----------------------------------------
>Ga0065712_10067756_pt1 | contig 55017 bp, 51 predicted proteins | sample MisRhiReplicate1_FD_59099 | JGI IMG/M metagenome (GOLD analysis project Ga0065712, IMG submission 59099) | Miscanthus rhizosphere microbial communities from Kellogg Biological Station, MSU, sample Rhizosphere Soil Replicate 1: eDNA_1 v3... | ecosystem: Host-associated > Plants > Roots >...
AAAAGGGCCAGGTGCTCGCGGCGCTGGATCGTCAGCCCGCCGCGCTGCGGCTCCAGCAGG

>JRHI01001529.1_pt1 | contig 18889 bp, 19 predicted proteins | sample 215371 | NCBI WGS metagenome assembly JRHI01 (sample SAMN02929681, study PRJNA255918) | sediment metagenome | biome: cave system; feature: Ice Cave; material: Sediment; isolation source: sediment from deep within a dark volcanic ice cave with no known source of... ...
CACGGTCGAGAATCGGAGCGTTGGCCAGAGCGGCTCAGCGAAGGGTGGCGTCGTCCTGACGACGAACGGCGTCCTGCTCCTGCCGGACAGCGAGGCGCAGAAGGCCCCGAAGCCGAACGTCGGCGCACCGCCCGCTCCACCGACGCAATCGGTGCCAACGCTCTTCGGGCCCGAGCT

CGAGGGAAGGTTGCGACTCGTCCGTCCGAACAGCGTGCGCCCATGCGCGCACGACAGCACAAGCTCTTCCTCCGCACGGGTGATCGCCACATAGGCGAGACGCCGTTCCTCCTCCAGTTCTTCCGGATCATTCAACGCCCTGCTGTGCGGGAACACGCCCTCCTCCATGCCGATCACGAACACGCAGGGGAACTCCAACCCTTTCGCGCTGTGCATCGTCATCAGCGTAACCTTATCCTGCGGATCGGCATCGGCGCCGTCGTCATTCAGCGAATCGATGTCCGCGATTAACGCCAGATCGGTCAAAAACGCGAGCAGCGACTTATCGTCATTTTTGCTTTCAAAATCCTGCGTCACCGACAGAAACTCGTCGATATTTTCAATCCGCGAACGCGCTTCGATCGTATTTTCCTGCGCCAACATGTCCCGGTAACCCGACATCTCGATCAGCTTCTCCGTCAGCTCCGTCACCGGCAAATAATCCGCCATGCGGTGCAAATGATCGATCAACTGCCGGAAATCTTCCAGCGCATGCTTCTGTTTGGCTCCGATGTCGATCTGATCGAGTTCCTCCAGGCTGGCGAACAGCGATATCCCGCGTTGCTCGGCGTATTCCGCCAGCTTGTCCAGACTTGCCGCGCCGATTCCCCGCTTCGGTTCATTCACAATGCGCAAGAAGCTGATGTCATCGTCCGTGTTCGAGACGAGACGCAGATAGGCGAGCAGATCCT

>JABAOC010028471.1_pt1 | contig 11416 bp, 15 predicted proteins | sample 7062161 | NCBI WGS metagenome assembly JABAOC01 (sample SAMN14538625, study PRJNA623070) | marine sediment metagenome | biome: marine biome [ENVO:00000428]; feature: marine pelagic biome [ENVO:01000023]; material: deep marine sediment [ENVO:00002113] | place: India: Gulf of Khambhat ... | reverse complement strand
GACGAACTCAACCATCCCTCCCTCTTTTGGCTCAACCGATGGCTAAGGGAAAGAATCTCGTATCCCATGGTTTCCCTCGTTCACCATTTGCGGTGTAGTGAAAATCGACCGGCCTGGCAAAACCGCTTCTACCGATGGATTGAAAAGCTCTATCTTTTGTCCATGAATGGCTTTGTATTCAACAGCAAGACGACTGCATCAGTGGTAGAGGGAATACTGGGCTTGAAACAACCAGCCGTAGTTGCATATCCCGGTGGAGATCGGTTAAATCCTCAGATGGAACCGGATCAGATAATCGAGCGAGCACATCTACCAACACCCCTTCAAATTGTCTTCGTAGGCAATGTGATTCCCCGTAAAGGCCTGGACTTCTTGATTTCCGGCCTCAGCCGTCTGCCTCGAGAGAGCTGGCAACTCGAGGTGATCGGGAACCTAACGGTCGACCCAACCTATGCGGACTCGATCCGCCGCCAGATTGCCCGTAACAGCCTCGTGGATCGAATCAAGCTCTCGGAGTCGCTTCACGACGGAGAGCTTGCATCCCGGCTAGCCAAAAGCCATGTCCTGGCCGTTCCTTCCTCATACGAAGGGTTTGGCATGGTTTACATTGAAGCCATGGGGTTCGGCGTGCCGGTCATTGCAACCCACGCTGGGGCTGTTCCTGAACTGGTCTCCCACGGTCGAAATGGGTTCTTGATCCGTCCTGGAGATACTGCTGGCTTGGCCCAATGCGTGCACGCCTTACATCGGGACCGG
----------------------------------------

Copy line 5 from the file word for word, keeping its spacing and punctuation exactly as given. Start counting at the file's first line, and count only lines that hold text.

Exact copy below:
CGAGGGAAGGTTGCGACTCGTCCGTCCGAACAGCGTGCGCCCATGCGCGCACGACAGCACAAGCTCTTCCTCCGCACGGGTGATCGCCACATAGGCGAGACGCCGTTCCTCCTCCAGTTCTTCCGGATCATTCAACGCCCTGCTGTGCGGGAACACGCCCTCCTCCATGCCGATCACGAACACGCAGGGGAACTCCAACCCTTTCGCGCTGTGCATCGTCATCAGCGTAACCTTATCCTGCGGATCGGCATCGGCGCCGTCGTCATTCAGCGAATCGATGTCCGCGATTAACGCCAGATCGGTCAAAAACGCGAGCAGCGACTTATCGTCATTTTTGCTTTCAAAATCCTGCGTCACCGACAGAAACTCGTCGATATTTTCAATCCGCGAACGCGCTTCGATCGTATTTTCCTGCGCCAACATGTCCCGGTAACCCGACATCTCGATCAGCTTCTCCGTCAGCTCCGTCACCGGCAAATAATCCGCCATGCGGTGCAAATGATCGATCAACTGCCGGAAATCTTCCAGCGCATGCTTCTGTTTGGCTCCGATGTCGATCTGATCGAGTTCCTCCAGGCTGGCGAACAGCGATATCCCGCGTTGCTCGGCGTATTCCGCCAGCTTGTCCAGACTTGCCGCGCCGATTCCCCGCTTCGGTTCATTCACAATGCGCAAGAAGCTGATGTCATCGTCCGTGTTCGAGACGAGACGCAGATAGGCGAGCAGATCCT